The data from Table TF-6A is reproduced below.
The Byrd Test (Highway Account) and Rostenkowski Test (Mass Transit Account) for Fiscal Year 2020
|Billions of dollars. Source: Treasury Bulletin for March 2019, Table TF-6A.|
|Commitments (unobligated balances plus unpaid obligations, FY 2020)||87||31|
|FY 2020 cash balance||12||4|
|Unfunded authorizations (FY 2020)||74||27|
|Is this more or less than:|
|48-month revenue estimate (FY 2021-2024)||148||26|
|Less Than||More than|
|Headroom (passes test by):||74||-1|
Treasury (very unhelpfully) rounds the information in the Bulletin to the billion, so 27 minus 26 could be anywhere from a de minimis 26.500 billion minus 26.499 billion all the way to almost $2 billion ($27.499 billion minus $25.500 billion.) However, ETW is informed that the shortfall is around $1.2 billion.
FY 2020 contract authority provided by the FAST Act for the transit program totals $10.15 billion. A small amount of that is for allocated (non-apportioned) programs, but one can use a ballpark of $10.1 billion in formula apportionments, divide it by the ballpark of $1.2 billion in required cuts, and figure out that mass transit formula funding will be reduced by around 12 percent unless Congress acts this year to fix the problem.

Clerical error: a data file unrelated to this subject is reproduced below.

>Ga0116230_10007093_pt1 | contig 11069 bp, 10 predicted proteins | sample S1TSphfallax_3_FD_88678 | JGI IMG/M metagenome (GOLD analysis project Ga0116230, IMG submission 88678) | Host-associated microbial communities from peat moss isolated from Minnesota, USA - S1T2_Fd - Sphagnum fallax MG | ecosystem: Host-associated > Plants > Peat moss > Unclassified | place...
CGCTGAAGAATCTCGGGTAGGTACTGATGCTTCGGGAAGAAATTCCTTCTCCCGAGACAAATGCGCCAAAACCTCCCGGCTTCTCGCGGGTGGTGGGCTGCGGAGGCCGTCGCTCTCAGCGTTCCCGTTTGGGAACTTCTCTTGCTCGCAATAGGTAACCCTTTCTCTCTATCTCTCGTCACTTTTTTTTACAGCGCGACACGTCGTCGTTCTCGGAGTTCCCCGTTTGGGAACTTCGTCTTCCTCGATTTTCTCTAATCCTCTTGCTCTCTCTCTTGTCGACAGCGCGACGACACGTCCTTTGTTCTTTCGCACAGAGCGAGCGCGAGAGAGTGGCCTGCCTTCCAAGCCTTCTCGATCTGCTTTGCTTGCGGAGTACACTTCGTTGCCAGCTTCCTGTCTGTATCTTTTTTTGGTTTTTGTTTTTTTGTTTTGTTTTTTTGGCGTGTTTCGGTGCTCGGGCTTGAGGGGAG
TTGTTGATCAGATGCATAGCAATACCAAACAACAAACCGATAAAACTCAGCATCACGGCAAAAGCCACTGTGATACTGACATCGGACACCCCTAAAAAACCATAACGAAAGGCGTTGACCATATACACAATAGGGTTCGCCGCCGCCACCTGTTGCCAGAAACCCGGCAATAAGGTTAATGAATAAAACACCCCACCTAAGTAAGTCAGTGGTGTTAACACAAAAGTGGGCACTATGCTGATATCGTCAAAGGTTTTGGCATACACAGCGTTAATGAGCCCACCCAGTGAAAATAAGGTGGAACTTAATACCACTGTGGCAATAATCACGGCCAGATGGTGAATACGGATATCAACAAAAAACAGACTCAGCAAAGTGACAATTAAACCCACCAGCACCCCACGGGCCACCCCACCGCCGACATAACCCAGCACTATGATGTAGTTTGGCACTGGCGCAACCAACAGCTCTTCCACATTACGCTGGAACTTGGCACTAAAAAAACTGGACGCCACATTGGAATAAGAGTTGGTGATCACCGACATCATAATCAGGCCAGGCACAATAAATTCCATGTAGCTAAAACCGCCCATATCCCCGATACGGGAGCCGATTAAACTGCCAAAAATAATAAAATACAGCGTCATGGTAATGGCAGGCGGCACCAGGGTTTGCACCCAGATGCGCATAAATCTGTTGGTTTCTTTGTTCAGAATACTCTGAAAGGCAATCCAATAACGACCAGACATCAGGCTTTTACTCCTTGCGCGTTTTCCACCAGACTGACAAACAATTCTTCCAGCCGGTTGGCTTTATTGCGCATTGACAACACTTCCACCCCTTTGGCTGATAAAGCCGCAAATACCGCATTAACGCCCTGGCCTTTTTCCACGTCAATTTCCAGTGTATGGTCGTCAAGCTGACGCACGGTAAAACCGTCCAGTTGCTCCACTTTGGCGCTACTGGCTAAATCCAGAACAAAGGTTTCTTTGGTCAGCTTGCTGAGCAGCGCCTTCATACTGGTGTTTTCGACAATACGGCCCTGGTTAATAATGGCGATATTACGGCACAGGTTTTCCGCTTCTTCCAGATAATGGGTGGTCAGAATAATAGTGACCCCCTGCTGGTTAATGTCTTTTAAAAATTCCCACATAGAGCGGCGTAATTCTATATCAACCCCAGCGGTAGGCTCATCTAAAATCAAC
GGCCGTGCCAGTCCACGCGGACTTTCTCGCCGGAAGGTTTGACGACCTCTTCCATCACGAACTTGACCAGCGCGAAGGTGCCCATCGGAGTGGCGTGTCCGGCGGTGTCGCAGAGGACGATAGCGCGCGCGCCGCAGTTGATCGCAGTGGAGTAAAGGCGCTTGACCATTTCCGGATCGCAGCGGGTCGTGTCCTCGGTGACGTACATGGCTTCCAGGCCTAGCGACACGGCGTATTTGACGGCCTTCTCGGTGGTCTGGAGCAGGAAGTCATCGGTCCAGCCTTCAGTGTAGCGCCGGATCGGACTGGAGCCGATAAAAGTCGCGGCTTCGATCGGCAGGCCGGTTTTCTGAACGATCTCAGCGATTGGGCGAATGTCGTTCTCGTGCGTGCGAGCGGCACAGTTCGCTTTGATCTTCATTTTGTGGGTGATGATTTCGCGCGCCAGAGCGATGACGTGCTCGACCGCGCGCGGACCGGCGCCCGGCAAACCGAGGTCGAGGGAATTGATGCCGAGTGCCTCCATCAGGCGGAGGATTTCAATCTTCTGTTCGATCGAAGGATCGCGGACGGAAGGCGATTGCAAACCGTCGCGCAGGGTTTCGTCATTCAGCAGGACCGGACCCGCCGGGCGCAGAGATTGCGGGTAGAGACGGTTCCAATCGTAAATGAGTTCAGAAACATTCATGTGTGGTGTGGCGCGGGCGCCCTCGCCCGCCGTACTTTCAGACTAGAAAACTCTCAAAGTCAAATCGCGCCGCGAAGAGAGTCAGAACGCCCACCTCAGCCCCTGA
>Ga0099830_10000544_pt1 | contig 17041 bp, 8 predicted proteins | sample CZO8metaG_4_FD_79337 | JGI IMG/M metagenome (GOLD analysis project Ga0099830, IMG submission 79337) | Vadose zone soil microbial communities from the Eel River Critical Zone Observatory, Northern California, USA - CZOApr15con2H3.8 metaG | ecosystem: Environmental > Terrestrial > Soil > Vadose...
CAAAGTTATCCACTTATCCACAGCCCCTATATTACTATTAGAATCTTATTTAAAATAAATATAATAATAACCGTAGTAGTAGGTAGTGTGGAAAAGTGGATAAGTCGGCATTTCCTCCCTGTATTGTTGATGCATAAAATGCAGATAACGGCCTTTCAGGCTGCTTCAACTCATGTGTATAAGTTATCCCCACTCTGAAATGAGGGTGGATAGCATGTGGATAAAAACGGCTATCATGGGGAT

How to fix the problem. There are two general ways that this problem can be fixed legislatively. The first would be a simple legislative waiver – a provision of law somewhere along the lines of “section 9403(e)(4) of title 26, United States Code shall not apply for fiscal year 2020.”
The other way to fix the problem would be to reallocate how the $70 billion in general fund bailout money deposited in the Trust Fund by the FAST Act was allocated between accounts. At the time the FAST Act was enacted, it was decided to split the $70 billion 74% to 26% – $51.9 billion deposited in the Highway Account and $18.1 billion in the Mass Transit Account – because at the time, the forecasts figured that would be the amount required to keep each account solvent through the end of the act in September 2020.